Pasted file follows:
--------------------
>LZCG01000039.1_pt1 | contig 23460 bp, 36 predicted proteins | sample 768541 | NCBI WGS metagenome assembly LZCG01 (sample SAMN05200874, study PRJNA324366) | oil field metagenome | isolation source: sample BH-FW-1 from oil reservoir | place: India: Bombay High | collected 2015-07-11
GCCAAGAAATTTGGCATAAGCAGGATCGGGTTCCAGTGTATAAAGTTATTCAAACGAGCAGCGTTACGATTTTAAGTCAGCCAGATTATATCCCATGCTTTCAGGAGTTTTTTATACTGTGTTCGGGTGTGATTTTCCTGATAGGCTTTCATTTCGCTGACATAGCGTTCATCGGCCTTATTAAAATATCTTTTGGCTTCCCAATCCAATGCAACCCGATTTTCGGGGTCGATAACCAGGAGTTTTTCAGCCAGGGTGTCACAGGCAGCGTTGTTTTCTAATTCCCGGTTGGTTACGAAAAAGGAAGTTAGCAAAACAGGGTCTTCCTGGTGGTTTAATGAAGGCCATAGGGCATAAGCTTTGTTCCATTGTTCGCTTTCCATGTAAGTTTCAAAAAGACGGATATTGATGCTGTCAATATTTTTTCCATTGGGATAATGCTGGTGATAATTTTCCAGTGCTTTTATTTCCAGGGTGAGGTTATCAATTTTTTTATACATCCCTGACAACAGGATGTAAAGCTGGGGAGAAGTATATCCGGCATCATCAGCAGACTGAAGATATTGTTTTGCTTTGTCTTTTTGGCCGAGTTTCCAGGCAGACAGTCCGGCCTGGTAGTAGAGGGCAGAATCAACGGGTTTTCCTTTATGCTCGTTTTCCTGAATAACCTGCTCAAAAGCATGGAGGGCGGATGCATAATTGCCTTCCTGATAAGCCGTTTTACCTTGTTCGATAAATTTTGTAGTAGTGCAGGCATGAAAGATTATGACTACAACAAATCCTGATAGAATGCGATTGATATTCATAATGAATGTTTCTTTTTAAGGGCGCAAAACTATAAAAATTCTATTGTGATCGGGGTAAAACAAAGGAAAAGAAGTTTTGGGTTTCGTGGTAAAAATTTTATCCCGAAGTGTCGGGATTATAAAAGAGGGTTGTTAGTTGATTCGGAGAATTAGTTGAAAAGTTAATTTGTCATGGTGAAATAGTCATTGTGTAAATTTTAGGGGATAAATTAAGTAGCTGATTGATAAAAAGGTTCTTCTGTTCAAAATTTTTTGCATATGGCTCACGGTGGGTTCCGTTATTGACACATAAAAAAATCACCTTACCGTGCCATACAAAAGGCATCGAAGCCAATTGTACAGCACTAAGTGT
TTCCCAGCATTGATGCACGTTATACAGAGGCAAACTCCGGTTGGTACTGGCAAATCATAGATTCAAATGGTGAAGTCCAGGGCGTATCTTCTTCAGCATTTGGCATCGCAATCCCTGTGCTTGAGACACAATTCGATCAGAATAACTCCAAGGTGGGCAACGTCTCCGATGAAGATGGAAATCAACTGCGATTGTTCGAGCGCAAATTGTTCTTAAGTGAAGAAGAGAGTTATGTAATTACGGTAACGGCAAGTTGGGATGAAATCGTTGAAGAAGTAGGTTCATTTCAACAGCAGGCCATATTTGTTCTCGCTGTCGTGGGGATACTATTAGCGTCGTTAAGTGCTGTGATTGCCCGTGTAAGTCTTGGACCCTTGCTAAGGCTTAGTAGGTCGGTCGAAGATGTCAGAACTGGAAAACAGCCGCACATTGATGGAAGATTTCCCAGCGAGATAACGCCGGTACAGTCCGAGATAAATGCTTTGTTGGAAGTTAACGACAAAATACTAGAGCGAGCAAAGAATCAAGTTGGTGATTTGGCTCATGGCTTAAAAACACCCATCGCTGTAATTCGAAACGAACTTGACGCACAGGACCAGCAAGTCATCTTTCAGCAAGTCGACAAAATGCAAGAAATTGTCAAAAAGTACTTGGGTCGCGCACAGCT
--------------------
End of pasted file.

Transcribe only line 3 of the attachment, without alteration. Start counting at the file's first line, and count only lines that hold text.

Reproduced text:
TTCCCAGCATTGATGCACGTTATACAGAGGCAAACTCCGGTTGGTACTGGCAAATCATAGATTCAAATGGTGAAGTCCAGGGCGTATCTTCTTCAGCATTTGGCATCGCAATCCCTGTGCTTGAGACACAATTCGATCAGAATAACTCCAAGGTGGGCAACGTCTCCGATGAAGATGGAAATCAACTGCGATTGTTCGAGCGCAAATTGTTCTTAAGTGAAGAAGAGAGTTATGTAATTACGGTAACGGCAAGTTGGGATGAAATCGTTGAAGAAGTAGGTTCATTTCAACAGCAGGCCATATTTGTTCTCGCTGTCGTGGGGATACTATTAGCGTCGTTAAGTGCTGTGATTGCCCGTGTAAGTCTTGGACCCTTGCTAAGGCTTAGTAGGTCGGTCGAAGATGTCAGAACTGGAAAACAGCCGCACATTGATGGAAGATTTCCCAGCGAGATAACGCCGGTACAGTCCGAGATAAATGCTTTGTTGGAAGTTAACGACAAAATACTAGAGCGAGCAAAGAATCAAGTTGGTGATTTGGCTCATGGCTTAAAAACACCCATCGCTGTAATTCGAAACGAACTTGACGCACAGGACCAGCAAGTCATCTTTCAGCAAGTCGACAAAATGCAAGAAATTGTCAAAAAGTACTTGGGTCGCGCACAGCT